WPPI has proposed changes to their Accolades of Excellence program and competition rules, and I’m more than a little disappointed. I don’t usually buck change. I normally embrace it, but this is different for me, and I think it’s important that I share why I’m not on board with what’s coming down the pipeline from WPPI.

First, I have to tell you that I’ve been a real cheerleader for WPPI since I joined the association in 2007. I like the attitude. I like the atmosphere. I like the competition, and frankly, I like the people involved with WPPI. The association has both inspired me and pushed me to be a better photographer – to strive to be the best at what I do, and I have really pushed every photographer that I know to join.

In 2008, shortly after joining, I entered my first WPPI print competition and started my journey in the Accolades program. I walked away with third place overall in the Premiere division that year, and I was immediately caught up in submitting my work to be judged by my peers.

From 2008 to 2013, I’ve been lucky enough to place in WPPI competitions eleven times, including winning Commercial Image of the Year honors a few years ago.  In the span of five years, I’ve earned enough points to receive Accolades of Photographic Mastery and Outstanding Photographic Achievement. In fact, earlier this year I had amassed all of the exhibition points (a total of 51) that I would ever need to reach the highest accolade in the Accolades of Excellence program. As of week ago, I was only four instructional points away from an Accolade of Exceptional Photographic Achievement and 14 instructional points away from the highest honor in the program, the Accolade of Highest Photographic Achievement.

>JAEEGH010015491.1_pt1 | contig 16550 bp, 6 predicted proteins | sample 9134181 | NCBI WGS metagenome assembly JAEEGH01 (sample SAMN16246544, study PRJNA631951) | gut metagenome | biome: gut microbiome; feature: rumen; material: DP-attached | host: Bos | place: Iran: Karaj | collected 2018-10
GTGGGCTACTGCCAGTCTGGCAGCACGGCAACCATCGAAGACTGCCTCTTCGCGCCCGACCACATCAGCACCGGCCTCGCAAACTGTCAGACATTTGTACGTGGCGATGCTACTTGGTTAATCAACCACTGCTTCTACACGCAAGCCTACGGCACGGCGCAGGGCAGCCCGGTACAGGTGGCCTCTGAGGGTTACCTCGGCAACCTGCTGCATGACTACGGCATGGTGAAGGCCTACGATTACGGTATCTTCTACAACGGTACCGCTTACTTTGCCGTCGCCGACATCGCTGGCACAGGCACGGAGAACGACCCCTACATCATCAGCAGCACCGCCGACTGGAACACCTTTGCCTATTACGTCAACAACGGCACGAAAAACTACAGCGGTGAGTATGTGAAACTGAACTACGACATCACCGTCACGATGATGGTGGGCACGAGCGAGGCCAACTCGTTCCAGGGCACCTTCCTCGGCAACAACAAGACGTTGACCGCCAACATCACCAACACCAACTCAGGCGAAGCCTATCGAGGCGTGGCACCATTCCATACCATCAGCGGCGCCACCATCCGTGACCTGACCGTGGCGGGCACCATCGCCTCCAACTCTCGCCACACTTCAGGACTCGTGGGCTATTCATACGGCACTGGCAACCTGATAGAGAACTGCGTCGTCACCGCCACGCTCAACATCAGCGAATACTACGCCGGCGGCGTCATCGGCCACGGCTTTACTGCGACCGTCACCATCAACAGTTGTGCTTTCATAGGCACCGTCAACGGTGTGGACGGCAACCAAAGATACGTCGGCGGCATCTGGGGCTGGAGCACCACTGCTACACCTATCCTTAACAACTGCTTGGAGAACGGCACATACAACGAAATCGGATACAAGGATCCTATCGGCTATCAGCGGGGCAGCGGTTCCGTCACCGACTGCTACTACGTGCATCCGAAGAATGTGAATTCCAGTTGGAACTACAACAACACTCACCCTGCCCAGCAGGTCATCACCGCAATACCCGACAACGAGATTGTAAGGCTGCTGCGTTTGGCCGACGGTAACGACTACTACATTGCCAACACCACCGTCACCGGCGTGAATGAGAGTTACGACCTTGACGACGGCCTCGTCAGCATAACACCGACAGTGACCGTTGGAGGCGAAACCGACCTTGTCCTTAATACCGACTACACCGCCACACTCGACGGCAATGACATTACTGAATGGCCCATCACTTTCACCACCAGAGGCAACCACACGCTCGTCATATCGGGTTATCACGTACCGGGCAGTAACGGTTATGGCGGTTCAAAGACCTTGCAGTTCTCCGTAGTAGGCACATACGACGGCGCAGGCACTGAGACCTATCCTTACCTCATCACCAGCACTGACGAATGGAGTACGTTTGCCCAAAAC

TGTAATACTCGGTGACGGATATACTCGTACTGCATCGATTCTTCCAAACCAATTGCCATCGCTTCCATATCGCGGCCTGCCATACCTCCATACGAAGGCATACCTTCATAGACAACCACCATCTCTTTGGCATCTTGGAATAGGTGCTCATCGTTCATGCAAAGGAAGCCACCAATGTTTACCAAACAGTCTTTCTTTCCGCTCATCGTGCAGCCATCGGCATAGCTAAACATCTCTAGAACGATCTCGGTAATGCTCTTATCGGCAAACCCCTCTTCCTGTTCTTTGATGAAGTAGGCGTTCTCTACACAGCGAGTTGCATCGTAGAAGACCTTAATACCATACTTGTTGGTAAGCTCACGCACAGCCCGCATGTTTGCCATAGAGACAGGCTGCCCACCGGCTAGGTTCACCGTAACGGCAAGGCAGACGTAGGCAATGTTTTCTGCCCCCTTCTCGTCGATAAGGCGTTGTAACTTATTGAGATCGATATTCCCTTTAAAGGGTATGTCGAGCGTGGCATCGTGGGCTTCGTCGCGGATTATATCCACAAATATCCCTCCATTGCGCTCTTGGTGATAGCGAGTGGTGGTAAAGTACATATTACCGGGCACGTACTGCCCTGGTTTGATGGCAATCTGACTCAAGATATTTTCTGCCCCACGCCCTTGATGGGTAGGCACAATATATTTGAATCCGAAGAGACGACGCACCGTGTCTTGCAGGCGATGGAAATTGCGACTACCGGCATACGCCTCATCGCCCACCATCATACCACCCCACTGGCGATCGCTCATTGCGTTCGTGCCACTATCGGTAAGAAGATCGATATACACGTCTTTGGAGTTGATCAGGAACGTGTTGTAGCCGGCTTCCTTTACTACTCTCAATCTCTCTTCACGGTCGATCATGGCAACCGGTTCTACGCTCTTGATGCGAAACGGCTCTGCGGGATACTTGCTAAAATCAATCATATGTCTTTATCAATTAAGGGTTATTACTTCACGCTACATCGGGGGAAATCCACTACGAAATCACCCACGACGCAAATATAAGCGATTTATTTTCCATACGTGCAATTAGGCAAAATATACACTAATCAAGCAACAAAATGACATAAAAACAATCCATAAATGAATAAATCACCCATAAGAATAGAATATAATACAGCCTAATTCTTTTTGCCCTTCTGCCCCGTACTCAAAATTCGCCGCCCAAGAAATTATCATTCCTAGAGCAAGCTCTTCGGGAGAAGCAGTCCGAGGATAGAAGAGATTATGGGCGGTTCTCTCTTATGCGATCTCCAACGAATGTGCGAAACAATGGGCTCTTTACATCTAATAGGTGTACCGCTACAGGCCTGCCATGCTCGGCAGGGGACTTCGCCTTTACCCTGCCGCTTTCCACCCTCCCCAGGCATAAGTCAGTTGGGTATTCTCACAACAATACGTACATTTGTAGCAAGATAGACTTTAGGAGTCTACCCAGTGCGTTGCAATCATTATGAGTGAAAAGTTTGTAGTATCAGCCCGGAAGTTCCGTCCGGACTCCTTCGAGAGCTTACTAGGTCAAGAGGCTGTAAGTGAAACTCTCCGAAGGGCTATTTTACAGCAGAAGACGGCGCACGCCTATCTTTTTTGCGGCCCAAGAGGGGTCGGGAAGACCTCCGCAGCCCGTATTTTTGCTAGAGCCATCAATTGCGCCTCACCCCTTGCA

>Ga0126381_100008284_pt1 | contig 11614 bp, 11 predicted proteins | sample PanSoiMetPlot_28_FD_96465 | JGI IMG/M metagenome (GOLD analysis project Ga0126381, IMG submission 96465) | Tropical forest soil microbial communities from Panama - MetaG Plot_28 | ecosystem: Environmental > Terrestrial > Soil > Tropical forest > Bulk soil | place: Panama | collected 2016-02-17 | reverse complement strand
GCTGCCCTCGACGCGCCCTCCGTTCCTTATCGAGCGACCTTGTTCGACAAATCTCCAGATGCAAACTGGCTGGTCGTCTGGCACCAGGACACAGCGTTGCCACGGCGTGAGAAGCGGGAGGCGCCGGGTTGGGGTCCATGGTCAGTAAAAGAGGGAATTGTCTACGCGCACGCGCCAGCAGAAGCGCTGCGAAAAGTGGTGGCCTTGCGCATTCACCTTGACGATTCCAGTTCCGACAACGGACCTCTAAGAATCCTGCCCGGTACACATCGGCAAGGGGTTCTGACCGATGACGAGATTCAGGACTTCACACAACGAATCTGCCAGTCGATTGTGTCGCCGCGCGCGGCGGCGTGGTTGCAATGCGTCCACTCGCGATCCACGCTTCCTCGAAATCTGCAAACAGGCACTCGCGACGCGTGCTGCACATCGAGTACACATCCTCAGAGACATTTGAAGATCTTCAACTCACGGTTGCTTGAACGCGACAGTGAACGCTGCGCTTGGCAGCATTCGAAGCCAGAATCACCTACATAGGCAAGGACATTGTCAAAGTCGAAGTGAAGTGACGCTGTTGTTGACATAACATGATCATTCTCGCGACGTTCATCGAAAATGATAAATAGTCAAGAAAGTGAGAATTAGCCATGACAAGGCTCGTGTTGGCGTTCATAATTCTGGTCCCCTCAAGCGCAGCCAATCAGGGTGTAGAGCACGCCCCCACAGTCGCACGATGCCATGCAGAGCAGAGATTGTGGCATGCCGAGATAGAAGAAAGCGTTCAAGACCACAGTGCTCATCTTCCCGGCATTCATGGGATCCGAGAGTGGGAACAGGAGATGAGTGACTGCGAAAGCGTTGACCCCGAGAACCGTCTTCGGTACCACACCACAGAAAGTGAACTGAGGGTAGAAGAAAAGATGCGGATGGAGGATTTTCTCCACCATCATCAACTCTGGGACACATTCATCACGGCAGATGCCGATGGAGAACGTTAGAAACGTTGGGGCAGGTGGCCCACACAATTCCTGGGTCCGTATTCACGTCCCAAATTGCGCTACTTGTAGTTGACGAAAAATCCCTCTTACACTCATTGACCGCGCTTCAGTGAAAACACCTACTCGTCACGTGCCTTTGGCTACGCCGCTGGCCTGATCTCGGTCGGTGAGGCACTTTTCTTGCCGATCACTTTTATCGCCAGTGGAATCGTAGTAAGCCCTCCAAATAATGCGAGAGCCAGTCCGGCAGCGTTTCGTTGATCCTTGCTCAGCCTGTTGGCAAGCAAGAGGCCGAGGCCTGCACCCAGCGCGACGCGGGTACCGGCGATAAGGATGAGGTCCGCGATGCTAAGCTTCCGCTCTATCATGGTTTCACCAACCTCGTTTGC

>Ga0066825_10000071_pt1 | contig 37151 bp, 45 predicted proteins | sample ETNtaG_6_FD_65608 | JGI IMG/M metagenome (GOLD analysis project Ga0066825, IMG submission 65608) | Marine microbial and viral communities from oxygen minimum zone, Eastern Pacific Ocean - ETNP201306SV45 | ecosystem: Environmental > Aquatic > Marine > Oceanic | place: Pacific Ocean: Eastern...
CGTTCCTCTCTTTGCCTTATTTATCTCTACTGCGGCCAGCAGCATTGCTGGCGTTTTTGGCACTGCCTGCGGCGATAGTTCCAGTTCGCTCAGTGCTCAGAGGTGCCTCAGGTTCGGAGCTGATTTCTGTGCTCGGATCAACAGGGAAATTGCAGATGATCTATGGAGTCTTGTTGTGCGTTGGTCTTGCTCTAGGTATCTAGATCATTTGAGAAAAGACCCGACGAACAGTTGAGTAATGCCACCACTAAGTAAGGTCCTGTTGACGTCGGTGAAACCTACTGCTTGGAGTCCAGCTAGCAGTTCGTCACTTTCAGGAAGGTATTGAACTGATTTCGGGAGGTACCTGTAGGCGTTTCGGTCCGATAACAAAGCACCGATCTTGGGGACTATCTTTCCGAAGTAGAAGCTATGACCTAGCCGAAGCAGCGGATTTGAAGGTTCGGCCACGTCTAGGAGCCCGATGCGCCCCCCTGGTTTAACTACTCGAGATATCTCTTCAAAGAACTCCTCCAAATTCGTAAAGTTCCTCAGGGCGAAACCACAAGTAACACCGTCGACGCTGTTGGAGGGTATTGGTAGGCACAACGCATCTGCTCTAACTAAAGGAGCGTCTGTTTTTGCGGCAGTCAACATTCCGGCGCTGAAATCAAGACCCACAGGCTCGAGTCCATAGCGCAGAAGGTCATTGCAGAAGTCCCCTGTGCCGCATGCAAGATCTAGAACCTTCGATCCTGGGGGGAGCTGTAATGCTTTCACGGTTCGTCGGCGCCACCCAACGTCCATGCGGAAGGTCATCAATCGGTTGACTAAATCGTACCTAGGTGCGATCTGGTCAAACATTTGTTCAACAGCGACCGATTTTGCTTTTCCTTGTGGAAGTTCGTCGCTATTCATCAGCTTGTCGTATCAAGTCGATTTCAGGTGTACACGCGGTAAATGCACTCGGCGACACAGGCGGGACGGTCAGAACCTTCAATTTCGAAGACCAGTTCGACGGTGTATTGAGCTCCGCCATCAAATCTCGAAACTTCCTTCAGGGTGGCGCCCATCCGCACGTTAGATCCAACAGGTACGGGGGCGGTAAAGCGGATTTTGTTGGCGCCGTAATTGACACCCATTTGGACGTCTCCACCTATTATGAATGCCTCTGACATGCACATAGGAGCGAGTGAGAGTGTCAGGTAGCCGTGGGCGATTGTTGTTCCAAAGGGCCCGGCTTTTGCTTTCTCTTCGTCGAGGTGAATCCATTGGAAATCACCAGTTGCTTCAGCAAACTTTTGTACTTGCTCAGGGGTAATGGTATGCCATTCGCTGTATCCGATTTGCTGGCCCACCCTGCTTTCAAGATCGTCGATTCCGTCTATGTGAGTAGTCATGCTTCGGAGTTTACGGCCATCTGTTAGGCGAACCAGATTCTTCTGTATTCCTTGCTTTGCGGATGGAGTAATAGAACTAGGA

To say I was proud of these achievements and my success in such a short period of time would be an understatement. To say that I had to grow as an artist and a photographer in order to achieve that success would also be a major understatement. I worked very hard and invested a lot of time, energy and money in my craft to get there, and it has been invaluable to me as an artist and photographer.

When the proposed changes to the program were announced this past Friday, all of that – every bit – was rendered practically useless in the new Nielsen/WPPI “Honors” program. In fact, I’ll be lucky if those accomplishments meet the base level of “Associate of WPPI.”

So, how did this happen?

In late 2010, The Nielsen Company purchased Rangefinder Magazine and WPPI (Wedding and Portrait Photographers International – the largest association of wedding and portrait photographers in the world), and as an avid member of WPPI, I’ve watched the changes over the last few years.  Some have been very good and others not so much. I’ve watched as changes were made in staff at the top and many smaller image competitions were added at the bottom, but there was nothing major until this Friday, when major changes to the Accolades of Excellence program and print competition rules were announced. The new “Honors of Excellence” program replaces the previous “Accolades of Excellence” program and will be headed up by Jerry and Melissa Ghionis and current WPPI Director, Jason Groupp (all three excellent choices by WPPI and Nielsen).

What’s good about the new Honors of Excellence program?

Well, a few things actually. The exhibition point structure will now be the only basis for achievement, which means that people who either can’t perform well as a speaker or are blocked from opportunities to speak at WPPI’s conferences can actually achieve the honors based on their work and nothing else.

Beyond that, exhibition points will now be weighted based on the competition print score. Entrants who receive higher scores will receive more points for exceptional work than entrants who simply make above average work, and there’s no more “buying” your way up the ladder. Only the top four scores per print competition will be applied to the Honors program.

Categories and rules have been revised as well. WPPI is refocusing its competitions around wedding and portrait work, which makes sense. After all, WPPI stands for Wedding and Portrait Photographers International.

Wedding images will now have to be made at an actual wedding event or ceremony, and that eliminates those who would hire models, dress them as bride and groom and take them to an exotic location for a stylized shoot.